When it comes to summer camps, there's no shortage of topics or interests for your child to pursue.
From an everyday arts and crafts camp, to a weekend soccer camp, to a sleep away camp in the great outdoors, you can find pretty much anything for your little tike. But with all those choices, it's difficult to know where to invest your money—and what subject will best benefit your child for years to come.
Space camps, whether local or national, have numerous advantages for kids. Aside from learning about the natural world and pursuing math, science and physics in a supervised environment, space camps teach critical life skills that resonate long after campers have packed up their telescopes.
Space camp is an extraordinary opportunity for your child to work on their problem-solving skills. Many programs feature simulated exercises that focus on surviving and handling unexpected catastrophes.
Take the United States Space Camp for example, the most well-known and renowned camp of its kind, operated at the U.S. Space & Rocket Center in Huntsville, Alabama. At every age level, this camp offers a program that specifically nurtures problem-solving skills in young attendees.
The Mach I program, for children grades 4 through 6, teaches everyday military-inspired survival skills, like building shelter, finding food and surviving in the water. Space Academy, a program for kids in grades 7 through 9, revolves around a simulated space mission to the moon, where campers must respond to unexpected complications that threaten the mission.
Though it may seem like space is a realm meant just for the hard sciences, creativity is a crucial part of the camp experience.
For example, many space camps offer an introductory course in robotics, or the study of robots. Whether it's a robotic arm that can reach out and move objects in space or a fully functional rover, robotics play a big part in space exploration.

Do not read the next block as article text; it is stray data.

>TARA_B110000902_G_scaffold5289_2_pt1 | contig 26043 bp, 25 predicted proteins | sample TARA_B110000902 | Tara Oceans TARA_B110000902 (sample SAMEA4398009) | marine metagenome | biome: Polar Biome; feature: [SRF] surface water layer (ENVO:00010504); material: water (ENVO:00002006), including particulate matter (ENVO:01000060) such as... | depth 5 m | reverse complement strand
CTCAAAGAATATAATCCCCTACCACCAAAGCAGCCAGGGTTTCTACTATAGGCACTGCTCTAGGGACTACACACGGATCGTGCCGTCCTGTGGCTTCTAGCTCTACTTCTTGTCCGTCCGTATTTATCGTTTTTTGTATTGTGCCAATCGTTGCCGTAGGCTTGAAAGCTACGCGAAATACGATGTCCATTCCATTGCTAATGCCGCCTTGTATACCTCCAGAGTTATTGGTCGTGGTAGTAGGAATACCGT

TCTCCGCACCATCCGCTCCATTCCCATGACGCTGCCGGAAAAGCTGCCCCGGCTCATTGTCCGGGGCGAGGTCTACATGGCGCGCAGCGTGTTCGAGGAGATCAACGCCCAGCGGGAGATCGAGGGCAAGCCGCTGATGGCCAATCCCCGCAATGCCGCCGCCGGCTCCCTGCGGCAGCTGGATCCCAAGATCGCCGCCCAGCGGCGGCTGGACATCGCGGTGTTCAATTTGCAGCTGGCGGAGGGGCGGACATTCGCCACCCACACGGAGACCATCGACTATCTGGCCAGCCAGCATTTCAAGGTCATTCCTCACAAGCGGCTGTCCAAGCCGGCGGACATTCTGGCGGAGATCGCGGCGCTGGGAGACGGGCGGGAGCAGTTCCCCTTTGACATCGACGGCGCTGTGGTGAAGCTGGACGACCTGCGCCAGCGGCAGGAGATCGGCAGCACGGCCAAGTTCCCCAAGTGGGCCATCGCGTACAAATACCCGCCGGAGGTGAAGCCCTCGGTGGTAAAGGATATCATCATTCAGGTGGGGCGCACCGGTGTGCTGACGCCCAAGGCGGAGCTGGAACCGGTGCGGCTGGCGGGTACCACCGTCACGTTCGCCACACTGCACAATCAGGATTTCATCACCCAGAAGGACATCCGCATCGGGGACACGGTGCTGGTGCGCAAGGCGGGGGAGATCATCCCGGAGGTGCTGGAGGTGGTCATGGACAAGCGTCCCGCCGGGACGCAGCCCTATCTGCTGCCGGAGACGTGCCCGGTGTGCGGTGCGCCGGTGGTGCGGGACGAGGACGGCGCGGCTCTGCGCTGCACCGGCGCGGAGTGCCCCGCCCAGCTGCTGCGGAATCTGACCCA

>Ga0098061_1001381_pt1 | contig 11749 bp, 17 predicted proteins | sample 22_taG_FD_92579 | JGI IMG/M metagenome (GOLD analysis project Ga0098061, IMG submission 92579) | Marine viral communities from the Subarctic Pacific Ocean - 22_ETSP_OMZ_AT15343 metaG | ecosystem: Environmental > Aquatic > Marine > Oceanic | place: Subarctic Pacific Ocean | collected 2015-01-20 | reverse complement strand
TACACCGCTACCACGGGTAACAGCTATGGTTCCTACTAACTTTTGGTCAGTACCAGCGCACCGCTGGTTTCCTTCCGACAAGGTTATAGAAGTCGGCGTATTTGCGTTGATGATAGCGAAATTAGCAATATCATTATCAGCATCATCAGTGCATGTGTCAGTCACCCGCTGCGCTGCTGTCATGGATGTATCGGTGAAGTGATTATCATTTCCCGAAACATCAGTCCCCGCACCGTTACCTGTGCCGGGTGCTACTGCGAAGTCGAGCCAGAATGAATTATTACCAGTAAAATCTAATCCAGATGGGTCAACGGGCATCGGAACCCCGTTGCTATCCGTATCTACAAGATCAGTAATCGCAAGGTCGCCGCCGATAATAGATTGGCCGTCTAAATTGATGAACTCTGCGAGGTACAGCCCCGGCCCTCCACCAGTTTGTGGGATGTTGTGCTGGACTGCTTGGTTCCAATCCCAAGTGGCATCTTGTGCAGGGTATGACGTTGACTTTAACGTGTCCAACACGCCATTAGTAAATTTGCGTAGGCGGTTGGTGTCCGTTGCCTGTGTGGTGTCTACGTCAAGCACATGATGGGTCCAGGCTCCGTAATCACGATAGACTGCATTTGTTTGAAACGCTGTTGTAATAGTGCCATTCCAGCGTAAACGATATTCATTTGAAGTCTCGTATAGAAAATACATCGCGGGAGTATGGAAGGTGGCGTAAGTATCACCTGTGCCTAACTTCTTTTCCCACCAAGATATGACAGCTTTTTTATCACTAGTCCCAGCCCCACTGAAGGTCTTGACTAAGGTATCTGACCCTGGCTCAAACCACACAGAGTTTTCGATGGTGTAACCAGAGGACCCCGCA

If you're interested in capitalizing on your child's creative flair outside of the arts, consider enrolling them in a space camp that offers a robotics component. Not only will they learn how to construct and design a robot, which takes serious creativity and imaginative thinking, but they will also learn how to program it—a crash-course in real-world engineering.
You rarely hear about a one-man shuttle launched into space. Instead, a manned-flight usually involves a crew, with each member having their own expertise and responsibility to the mission.
Space camps also utilize this structure when facilitating activities, emphasizing the importance of teamwork. Popular exercises revolve around working in groups and figuring out solutions together.
Whether campers are preparing a rocket to launch, conducting a search-and-rescue operation or acting out their roles as part of a flight crew to Mars, they must work together to be successful.
Much of space is still unknown to even the most renowned astronomers. From black holes to extraterrestrial life, space is a question to be answered. Campers have to employ abstract thinking to understand the wider reaches of space.
Abstract thinking is the same skill set children tap into when they play "pretend." In other words, it's the ability to think and generalize without concrete facts or knowledge.
Introductory courses about space will explore topics that challenge your child's young mind as they try and imagine what space is like, whether it's our own Milky Way or far beyond.
Ready for your child to develop these important skills? Find a space camp near you.